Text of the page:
Attention identity theft victims: IP Pin Number should be mailed by Early January each year. Here’s how to get one, reissued if it was lost or if you moved…
The Identity Protection PIN is the result of an IRS program to help victims of Tax ID Theft.
The Identity Protection PIN is a six-digit Identity Protection Personal Identification Number, or IP PIN, provided to those victims of tax-related identity theft who have had their identities verified by IRS and is intended to help avoid delays in processing the taxpayer’s federal returns. A taxpayer who receives IRS Letter 4869CS, providing them with an IP PIN, must follow the instructions provided when preparing the return. This IP PIN will be used to clearly identify the return as belonging to the correct taxpayer when that taxpayer has previously been identified as a victim of identity theft. If an individual fails to enter or provide their IP PIN for inclusion in their return, processing of the return could be delayed and paper filing may be necessary.
Does everyone need an IP PIN?
No, only if your identity has been compromised
Getting Your IP PIN
To get your IP PIN, you must be eligible as determined in Step 1 below. You’ll receive your IP PIN online once we verify your identity. The IRS will send you a new IP PIN each December by postal mail.
- Determine your eligibility…
You must get an IP PIN to file your current or prior year tax returns in 2019 if:
You lost the CP01A Notice the IRS sent you with your new IP PIN, or
You didn’t receive your new IP PIN and you had one before, or
IRS rejected your e-file return because your IP PIN was missing or incorrect
You may choose to get an IP PIN only if:
You received an IRS letter inviting you to ‘opt-in’ to get an IP PIN, or
You filed your federal tax return last year with an address in Florida, Georgia or the District of Columbia
- What you need…
To register and use this service, you need:
Your Social Security number, date of birth, filing status and mailing address from your latest tax return,
Access to your email account,
Your credit card number or account number from a car loan, mortgage, home equity loan or home equity line of credit, and
A mobile phone with your name on the account.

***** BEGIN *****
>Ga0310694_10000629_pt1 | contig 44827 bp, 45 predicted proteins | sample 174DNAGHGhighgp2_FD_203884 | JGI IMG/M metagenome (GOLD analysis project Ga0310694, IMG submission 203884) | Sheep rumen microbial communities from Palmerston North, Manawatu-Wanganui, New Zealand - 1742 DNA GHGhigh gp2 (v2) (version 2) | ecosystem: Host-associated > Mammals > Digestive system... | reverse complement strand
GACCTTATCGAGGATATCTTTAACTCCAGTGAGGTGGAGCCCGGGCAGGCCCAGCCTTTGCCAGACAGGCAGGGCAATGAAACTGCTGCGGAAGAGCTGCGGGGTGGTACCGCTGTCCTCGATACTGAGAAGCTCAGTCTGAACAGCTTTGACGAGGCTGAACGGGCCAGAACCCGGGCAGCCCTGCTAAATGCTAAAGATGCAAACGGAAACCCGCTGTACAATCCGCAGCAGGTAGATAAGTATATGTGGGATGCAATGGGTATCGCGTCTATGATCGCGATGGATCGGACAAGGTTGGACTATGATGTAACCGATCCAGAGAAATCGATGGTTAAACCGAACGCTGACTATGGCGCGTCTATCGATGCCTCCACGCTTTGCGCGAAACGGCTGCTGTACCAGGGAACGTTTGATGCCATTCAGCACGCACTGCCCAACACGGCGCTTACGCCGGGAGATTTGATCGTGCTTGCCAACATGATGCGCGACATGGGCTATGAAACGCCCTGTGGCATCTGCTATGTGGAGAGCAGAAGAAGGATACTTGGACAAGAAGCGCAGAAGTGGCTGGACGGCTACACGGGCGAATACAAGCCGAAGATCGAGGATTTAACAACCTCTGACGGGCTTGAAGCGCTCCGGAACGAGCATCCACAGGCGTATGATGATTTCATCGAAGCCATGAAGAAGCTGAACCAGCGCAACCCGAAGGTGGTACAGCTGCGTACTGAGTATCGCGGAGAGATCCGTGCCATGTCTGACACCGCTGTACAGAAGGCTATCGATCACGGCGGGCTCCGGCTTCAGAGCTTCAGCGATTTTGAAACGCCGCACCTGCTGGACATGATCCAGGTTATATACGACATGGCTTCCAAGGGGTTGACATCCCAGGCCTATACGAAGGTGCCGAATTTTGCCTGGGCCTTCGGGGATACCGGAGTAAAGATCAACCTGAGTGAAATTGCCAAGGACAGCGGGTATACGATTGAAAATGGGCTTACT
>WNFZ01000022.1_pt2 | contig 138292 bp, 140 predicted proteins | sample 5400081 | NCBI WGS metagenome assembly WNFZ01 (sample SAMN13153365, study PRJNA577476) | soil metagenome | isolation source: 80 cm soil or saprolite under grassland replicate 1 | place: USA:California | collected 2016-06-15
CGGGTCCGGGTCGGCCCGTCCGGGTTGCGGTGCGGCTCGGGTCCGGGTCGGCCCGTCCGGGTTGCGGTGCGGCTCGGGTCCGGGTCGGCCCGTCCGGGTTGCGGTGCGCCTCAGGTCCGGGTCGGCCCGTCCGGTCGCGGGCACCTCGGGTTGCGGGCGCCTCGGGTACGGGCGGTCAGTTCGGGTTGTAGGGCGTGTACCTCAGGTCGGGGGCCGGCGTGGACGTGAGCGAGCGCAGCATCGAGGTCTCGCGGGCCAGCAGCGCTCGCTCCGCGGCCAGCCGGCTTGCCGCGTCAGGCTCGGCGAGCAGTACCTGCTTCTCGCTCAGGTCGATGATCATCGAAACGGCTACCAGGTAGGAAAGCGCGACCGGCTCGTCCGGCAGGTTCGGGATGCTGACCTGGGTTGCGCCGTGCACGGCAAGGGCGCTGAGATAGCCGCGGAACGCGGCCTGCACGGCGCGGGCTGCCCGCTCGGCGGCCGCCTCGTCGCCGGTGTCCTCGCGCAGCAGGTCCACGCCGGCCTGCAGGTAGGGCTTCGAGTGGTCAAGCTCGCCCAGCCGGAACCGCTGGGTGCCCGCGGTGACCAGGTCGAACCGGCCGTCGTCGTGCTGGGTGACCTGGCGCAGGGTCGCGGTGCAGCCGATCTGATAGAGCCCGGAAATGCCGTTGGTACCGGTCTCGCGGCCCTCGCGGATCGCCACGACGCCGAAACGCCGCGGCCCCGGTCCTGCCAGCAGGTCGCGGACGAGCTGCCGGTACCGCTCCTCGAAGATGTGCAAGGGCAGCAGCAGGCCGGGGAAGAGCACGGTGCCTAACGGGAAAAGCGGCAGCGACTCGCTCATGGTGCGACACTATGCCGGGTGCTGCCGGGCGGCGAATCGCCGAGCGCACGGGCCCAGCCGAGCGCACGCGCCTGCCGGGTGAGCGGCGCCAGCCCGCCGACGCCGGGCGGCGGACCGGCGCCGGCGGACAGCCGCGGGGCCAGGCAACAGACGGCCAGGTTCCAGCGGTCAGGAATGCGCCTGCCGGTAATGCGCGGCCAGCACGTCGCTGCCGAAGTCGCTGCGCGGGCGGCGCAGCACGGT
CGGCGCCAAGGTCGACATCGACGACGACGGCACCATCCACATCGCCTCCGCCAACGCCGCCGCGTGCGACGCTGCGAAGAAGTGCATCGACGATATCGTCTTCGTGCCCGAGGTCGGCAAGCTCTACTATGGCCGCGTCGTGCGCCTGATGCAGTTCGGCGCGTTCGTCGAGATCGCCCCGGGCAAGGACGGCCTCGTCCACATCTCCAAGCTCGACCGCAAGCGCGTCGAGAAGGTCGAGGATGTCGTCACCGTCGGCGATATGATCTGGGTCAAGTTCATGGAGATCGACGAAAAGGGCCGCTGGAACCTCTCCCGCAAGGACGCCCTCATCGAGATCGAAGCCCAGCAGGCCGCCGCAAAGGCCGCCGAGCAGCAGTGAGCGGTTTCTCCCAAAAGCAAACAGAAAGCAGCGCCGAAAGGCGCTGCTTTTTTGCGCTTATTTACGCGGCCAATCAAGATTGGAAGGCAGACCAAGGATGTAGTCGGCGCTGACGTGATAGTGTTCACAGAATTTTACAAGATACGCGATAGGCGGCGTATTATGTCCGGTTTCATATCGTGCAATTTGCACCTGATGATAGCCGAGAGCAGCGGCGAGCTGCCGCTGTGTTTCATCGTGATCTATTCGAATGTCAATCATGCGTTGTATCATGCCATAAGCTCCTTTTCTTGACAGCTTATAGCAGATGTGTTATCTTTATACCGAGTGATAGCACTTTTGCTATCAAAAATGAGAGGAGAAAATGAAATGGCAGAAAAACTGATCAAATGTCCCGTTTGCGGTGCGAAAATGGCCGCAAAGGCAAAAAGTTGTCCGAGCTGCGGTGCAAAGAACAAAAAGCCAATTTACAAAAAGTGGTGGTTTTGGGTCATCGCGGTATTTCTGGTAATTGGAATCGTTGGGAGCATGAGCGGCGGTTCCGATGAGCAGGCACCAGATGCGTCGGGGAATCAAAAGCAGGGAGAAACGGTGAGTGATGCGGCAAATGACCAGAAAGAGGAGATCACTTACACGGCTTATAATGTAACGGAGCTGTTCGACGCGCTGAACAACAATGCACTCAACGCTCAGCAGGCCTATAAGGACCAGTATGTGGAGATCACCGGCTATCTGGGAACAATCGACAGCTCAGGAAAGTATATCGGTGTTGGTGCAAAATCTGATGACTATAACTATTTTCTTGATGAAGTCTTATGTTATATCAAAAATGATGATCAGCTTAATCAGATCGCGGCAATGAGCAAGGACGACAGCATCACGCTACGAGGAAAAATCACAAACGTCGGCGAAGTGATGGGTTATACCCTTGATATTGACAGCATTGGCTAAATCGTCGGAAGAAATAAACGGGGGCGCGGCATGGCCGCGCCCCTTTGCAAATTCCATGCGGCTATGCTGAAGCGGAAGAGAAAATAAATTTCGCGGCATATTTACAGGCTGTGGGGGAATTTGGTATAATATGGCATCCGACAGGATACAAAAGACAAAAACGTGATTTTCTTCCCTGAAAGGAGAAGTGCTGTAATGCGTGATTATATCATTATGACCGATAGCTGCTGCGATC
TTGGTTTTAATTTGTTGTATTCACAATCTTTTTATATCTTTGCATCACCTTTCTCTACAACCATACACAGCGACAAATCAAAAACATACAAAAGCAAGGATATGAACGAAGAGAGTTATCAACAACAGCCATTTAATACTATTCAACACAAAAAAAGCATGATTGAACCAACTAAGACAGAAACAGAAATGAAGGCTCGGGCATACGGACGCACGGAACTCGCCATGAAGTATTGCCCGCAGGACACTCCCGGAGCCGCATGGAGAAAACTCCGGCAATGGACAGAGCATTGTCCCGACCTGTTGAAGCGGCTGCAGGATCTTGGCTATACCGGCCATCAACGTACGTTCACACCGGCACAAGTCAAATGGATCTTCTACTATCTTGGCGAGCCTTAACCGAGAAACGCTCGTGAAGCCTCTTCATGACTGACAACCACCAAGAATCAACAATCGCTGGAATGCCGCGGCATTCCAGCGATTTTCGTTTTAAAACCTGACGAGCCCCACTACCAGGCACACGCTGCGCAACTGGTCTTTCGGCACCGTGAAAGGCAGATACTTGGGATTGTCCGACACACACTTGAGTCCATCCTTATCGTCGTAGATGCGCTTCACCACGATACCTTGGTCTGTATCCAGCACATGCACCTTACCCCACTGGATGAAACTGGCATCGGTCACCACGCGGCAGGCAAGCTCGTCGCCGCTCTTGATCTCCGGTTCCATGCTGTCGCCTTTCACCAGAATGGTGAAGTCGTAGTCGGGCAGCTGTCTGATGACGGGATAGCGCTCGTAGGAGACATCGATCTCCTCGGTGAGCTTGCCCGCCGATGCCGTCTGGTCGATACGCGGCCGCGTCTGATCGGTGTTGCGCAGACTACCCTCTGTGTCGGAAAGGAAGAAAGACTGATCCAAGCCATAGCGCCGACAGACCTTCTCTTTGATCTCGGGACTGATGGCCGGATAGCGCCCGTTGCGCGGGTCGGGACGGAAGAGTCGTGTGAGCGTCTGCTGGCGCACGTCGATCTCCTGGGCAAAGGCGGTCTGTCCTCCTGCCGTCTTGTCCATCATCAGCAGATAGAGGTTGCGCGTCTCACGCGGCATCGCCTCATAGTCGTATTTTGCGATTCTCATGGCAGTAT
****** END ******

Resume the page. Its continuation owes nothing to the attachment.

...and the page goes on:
- Get your IP PIN!
To get an IP PIN, you must:
Pass IRS identity verification secure access process, and Create a user profile
Get an IP PIN – Planned Outage until Jan. 2018 – This service will be unavailable until Jan. 2018 for scheduled end-of-year maintenance.
Note: If you previously registered for an IP PIN, Get Transcript, View Your Tax Account or an Online Payment Agreement, you should log in with the same username and password. You may be required to verify your identity again.
Unable to Get Your IP PIN Online?
If you’re unable to get your IP PIN using the IRS Get An IP PIN tool, go to Retrieve Your IP PIN to see if you meet the requirements to have an IP PIN reissued. You may also call the IRS at for specialized assistance, Monday – Friday, 7 a.m. – 7 p.m. your local time (Alaska & Hawaii follow Pacific Time), to have your IP PIN reissued. An assistor will verify your identity and mail your IP PIN to your address of record within 21 days.
Visit FAQs about the IP PIN for more information. Visit the IRS Identity Protection page if you don’t meet any of the IP PIN eligibility requirements in Step 1 above and you believe you’re a victim of identity theft.
Credit Security Freeze with Experian
If you’ve placed a credit security freeze with Experian, you must contact Experian to have the freeze temporarily removed to allow us to verify your identity. Once you have your IP PIN or are no longer attempting to register, you may contact Experian to resume the freeze unless you scheduled it to resume automatically
Each Identity Protection PIN can only be used once. The IRS will send a new IP PIN in or around mid to late December for three years after the identity theft, or longer if your IRS account shows you’re still an identity theft victim.